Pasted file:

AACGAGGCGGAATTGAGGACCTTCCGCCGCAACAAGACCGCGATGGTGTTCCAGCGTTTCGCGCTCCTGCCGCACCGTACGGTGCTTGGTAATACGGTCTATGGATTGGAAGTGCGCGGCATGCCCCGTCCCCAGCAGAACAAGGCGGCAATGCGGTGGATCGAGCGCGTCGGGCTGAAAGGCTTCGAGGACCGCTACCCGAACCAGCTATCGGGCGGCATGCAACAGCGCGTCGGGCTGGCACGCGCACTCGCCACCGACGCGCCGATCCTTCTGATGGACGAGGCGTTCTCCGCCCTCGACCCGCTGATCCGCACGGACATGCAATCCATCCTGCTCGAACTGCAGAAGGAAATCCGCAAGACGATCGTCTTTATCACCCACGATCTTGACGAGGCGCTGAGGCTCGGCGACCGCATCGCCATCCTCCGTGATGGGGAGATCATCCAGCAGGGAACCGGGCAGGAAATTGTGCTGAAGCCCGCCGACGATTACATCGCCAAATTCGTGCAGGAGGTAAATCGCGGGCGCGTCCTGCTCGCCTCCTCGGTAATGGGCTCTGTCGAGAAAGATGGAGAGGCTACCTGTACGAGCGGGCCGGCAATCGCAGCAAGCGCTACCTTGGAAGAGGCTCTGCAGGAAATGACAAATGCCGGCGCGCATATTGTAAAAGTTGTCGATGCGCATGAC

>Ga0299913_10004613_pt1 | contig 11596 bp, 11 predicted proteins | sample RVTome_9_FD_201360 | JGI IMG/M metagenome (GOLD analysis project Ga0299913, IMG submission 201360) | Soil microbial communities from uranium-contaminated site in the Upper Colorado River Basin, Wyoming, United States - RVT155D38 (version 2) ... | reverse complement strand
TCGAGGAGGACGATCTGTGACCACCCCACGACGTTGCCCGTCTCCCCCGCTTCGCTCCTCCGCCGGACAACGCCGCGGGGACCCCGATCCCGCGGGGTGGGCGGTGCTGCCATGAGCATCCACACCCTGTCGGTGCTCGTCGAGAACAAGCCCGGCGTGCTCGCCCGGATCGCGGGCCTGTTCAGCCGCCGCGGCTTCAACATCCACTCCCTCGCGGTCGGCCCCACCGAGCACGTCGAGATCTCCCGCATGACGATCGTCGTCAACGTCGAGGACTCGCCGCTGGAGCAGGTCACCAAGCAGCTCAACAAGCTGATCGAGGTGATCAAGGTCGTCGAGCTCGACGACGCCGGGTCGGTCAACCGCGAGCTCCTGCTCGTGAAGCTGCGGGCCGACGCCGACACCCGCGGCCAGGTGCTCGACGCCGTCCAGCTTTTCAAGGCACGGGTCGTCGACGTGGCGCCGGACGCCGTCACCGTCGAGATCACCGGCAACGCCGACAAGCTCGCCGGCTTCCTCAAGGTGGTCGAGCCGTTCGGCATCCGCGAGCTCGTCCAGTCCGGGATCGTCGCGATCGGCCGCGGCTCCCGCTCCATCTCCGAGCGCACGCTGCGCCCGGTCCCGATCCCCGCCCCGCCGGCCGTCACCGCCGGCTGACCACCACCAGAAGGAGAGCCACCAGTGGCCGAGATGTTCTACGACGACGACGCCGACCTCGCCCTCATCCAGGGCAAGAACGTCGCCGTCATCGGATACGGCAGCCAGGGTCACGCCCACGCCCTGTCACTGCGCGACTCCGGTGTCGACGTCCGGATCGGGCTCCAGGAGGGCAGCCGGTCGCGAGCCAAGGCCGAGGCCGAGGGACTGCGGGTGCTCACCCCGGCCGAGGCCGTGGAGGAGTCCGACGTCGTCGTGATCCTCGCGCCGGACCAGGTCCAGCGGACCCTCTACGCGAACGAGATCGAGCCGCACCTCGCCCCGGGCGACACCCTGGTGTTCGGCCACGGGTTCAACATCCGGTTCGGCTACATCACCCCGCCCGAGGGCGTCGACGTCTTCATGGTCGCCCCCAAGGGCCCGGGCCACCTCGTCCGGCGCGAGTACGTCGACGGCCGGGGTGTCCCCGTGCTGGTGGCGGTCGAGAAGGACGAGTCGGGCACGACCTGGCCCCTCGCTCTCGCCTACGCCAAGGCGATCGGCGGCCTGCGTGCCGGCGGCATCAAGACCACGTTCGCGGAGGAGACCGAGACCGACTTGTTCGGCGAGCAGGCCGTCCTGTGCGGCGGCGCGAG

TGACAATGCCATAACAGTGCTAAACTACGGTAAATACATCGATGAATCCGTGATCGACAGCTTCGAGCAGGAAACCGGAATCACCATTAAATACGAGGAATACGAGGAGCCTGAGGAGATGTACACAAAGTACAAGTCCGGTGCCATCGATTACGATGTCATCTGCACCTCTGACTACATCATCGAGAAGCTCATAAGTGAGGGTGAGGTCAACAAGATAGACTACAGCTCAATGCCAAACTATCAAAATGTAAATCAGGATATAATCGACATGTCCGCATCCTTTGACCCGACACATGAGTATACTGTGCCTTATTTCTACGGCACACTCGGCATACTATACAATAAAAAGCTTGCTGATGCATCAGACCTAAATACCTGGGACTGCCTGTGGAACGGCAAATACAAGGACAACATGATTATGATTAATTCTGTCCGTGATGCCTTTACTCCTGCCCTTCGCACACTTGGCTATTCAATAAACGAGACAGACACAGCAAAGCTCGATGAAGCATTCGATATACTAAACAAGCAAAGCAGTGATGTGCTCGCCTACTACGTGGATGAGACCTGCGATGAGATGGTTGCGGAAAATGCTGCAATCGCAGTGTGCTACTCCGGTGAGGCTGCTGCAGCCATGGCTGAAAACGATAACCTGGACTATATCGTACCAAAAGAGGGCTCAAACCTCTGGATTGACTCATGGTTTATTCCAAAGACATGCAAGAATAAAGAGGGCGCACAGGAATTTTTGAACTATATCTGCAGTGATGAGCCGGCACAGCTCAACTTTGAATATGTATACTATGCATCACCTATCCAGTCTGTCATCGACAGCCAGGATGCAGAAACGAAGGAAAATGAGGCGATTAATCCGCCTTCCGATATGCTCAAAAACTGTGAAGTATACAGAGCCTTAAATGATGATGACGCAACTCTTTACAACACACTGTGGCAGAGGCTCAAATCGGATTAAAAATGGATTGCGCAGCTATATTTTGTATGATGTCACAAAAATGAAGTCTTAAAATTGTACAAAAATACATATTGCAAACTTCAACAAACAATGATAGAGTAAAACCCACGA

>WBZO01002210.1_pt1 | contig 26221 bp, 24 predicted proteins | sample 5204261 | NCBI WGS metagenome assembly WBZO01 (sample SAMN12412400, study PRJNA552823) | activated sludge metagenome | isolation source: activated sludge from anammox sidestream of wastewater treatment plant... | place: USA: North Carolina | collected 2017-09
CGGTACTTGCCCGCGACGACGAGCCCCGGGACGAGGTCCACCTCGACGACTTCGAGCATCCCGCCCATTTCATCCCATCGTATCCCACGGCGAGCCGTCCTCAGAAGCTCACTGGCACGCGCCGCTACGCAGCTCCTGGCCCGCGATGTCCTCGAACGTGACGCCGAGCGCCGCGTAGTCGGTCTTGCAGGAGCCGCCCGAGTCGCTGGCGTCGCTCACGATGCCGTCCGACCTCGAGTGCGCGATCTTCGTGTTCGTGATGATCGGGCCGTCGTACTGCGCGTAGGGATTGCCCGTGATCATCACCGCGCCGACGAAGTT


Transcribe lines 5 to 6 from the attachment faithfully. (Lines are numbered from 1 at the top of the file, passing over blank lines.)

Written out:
>WBZO01002210.1_pt1 | contig 26221 bp, 24 predicted proteins | sample 5204261 | NCBI WGS metagenome assembly WBZO01 (sample SAMN12412400, study PRJNA552823) | activated sludge metagenome | isolation source: activated sludge from anammox sidestream of wastewater treatment plant... | place: USA: North Carolina | collected 2017-09
CGGTACTTGCCCGCGACGACGAGCCCCGGGACGAGGTCCACCTCGACGACTTCGAGCATCCCGCCCATTTCATCCCATCGTATCCCACGGCGAGCCGTCCTCAGAAGCTCACTGGCACGCGCCGCTACGCAGCTCCTGGCCCGCGATGTCCTCGAACGTGACGCCGAGCGCCGCGTAGTCGGTCTTGCAGGAGCCGCCCGAGTCGCTGGCGTCGCTCACGATGCCGTCCGACCTCGAGTGCGCGATCTTCGTGTTCGTGATGATCGGGCCGTCGTACTGCGCGTAGGGATTGCCCGTGATCATCACCGCGCCGACGAAGTT